Chapter 18. Neural Networks

I like nonsense; it wakes up the brain cells.

Dr. Seuss

An artificial neural network (or neural network for short) is a predictive model motivated by the way the brain operates. Think of the brain as a collection of neurons wired together. Each neuron looks at the outputs of the other neurons that feed into it, does a calculation, and then either fires (if the calculation exceeds some threshhold) or doesn’t (if it doesn’t).

Accordingly, artificial neural networks consist of artificial neurons, which perform similar calculations over their inputs. Neural networks can solve a wide variety of problems like handwriting recognition and face detection, and they are used heavily in deep learning, one of the trendiest subfields of data science. However, most neural networks are “black boxes”—inspecting their details doesn’t give you much understanding of how they’re solving a problem. And large neural networks can be difficult to train. For most problems you’ll encounter as a budding data scientist, they’re probably not the right choice. Someday, when you’re trying to build an artificial intelligence to bring about the Singularity, they very well might be.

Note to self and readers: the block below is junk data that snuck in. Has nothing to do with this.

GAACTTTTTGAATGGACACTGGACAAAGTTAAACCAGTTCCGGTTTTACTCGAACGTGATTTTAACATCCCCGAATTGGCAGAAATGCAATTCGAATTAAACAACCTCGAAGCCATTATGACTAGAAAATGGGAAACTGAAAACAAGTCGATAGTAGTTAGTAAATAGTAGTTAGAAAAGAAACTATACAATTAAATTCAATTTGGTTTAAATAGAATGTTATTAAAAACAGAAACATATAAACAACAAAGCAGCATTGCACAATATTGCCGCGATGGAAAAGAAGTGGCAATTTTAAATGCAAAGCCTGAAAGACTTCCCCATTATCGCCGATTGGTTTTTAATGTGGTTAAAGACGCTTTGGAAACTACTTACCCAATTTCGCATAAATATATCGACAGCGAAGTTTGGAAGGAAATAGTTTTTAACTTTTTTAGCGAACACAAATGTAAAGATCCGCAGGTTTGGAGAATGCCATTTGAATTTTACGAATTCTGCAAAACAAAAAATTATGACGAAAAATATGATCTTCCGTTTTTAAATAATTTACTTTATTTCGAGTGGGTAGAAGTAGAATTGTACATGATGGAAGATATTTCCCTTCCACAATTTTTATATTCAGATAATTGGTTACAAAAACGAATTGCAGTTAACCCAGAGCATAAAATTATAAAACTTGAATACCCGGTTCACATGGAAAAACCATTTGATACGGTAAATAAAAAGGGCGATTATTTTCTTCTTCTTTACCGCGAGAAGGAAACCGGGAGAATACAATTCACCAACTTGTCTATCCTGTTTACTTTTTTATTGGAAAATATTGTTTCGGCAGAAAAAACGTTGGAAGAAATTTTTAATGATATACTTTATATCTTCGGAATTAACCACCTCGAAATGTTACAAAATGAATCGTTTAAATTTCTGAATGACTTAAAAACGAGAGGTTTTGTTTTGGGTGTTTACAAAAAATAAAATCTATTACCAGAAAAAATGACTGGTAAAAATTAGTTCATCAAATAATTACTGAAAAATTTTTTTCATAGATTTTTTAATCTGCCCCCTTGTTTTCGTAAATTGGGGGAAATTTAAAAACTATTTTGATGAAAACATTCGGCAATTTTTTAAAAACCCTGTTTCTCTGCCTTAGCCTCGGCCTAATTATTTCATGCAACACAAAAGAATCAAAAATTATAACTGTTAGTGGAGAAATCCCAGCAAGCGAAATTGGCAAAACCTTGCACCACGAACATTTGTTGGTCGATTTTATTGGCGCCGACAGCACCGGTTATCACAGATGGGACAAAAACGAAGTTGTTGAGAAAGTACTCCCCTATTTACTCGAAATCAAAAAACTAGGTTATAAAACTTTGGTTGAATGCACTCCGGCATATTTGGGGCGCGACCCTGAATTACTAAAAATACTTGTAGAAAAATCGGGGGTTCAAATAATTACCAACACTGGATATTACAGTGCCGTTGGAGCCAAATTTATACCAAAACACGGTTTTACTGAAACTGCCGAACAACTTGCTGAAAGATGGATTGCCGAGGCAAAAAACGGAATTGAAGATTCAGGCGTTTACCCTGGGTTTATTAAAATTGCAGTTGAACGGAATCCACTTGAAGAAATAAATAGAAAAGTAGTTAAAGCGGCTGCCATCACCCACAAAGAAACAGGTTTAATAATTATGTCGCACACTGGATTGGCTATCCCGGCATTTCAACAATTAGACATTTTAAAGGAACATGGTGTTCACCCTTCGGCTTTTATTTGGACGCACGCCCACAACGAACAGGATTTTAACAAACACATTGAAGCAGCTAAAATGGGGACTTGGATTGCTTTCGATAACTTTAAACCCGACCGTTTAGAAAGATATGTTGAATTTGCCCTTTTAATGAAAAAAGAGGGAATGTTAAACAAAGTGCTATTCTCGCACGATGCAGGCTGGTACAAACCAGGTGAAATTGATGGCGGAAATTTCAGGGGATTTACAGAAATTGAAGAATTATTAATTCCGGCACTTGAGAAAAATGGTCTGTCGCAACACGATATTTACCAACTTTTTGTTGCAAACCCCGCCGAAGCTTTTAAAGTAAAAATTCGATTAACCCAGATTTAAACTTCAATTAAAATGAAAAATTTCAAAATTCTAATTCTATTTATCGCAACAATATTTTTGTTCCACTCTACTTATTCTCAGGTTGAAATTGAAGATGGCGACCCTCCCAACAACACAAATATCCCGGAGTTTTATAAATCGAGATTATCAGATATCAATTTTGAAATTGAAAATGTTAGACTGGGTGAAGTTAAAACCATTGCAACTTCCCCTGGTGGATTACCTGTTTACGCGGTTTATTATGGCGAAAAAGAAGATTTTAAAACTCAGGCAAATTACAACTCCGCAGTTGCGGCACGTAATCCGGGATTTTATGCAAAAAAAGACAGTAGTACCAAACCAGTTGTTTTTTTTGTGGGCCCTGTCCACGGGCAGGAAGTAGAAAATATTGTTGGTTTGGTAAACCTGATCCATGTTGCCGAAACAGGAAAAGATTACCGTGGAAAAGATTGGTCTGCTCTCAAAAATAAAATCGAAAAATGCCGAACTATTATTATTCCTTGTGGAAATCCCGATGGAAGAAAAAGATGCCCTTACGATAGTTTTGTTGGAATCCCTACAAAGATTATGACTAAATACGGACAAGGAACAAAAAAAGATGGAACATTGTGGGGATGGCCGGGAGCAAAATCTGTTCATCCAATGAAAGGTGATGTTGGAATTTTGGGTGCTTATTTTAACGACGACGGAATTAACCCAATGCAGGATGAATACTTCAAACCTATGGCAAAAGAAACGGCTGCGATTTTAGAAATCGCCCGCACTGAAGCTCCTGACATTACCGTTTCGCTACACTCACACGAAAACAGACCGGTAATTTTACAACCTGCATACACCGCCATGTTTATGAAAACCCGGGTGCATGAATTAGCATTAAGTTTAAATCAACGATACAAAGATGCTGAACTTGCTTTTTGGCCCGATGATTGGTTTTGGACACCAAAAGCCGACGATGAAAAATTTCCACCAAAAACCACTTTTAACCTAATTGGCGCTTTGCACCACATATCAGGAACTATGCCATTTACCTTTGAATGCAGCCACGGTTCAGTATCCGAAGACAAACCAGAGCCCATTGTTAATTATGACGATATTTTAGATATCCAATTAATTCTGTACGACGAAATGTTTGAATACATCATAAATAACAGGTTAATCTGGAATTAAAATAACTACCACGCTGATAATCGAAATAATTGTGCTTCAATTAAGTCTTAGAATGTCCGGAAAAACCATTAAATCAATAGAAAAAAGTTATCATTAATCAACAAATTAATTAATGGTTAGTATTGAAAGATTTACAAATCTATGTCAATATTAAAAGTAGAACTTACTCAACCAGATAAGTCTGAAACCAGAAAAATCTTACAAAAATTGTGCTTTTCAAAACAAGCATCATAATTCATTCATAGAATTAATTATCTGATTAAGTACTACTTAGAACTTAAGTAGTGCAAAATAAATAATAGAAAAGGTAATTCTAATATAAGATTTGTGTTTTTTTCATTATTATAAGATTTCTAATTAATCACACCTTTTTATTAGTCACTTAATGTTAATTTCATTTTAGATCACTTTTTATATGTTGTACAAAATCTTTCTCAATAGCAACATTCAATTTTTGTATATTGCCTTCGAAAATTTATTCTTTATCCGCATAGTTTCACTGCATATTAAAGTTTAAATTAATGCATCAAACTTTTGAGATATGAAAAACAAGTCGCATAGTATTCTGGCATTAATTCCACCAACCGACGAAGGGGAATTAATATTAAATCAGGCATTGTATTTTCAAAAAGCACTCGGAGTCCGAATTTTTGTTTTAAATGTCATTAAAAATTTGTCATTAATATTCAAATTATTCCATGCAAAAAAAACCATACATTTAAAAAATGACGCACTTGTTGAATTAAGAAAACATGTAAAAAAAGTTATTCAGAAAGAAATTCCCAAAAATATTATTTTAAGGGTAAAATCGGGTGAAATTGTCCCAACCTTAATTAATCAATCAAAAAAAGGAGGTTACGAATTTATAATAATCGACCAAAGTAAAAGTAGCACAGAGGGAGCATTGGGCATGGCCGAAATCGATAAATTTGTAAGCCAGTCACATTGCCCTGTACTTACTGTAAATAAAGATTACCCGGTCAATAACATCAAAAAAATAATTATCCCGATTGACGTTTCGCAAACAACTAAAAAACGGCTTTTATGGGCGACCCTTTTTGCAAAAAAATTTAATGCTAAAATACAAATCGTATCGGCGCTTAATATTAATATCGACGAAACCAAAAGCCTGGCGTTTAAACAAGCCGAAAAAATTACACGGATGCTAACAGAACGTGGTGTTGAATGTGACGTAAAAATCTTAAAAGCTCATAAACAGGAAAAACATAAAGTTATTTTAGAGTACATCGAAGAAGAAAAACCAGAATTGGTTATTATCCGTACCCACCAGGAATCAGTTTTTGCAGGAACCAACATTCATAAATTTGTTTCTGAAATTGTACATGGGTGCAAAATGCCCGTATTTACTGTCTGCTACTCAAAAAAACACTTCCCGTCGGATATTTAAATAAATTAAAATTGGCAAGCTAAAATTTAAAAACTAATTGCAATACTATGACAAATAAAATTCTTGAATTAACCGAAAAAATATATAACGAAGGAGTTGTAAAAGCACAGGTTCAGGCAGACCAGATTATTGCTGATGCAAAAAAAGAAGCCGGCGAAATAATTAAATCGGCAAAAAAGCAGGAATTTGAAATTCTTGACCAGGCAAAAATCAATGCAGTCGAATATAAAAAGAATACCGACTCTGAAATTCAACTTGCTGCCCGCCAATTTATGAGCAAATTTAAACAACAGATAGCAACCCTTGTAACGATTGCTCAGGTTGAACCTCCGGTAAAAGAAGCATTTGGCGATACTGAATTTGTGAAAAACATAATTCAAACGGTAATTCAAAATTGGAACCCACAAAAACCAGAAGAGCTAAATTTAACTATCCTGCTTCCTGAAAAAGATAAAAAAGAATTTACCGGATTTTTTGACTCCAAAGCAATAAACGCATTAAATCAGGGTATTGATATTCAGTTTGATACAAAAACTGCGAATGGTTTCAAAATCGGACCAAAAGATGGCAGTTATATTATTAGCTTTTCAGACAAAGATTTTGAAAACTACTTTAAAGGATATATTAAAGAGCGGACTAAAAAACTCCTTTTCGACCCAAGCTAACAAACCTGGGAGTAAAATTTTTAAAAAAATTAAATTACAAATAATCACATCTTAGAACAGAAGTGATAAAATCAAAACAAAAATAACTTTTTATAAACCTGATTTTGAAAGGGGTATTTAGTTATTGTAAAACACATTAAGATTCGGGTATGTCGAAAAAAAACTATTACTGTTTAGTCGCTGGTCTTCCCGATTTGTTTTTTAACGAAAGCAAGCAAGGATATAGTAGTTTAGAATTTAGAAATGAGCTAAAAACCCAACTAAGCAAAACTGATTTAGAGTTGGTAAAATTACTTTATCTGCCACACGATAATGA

Pretty much the simplest neural network is the perceptron, which approximates a single neuron with n binary inputs. It computes a weighted sum of its inputs and “fires” if that weighted sum is zero or greater:

def step_function(x):
    return 1 if x >= 0 else 0

def perceptron_output(weights, 

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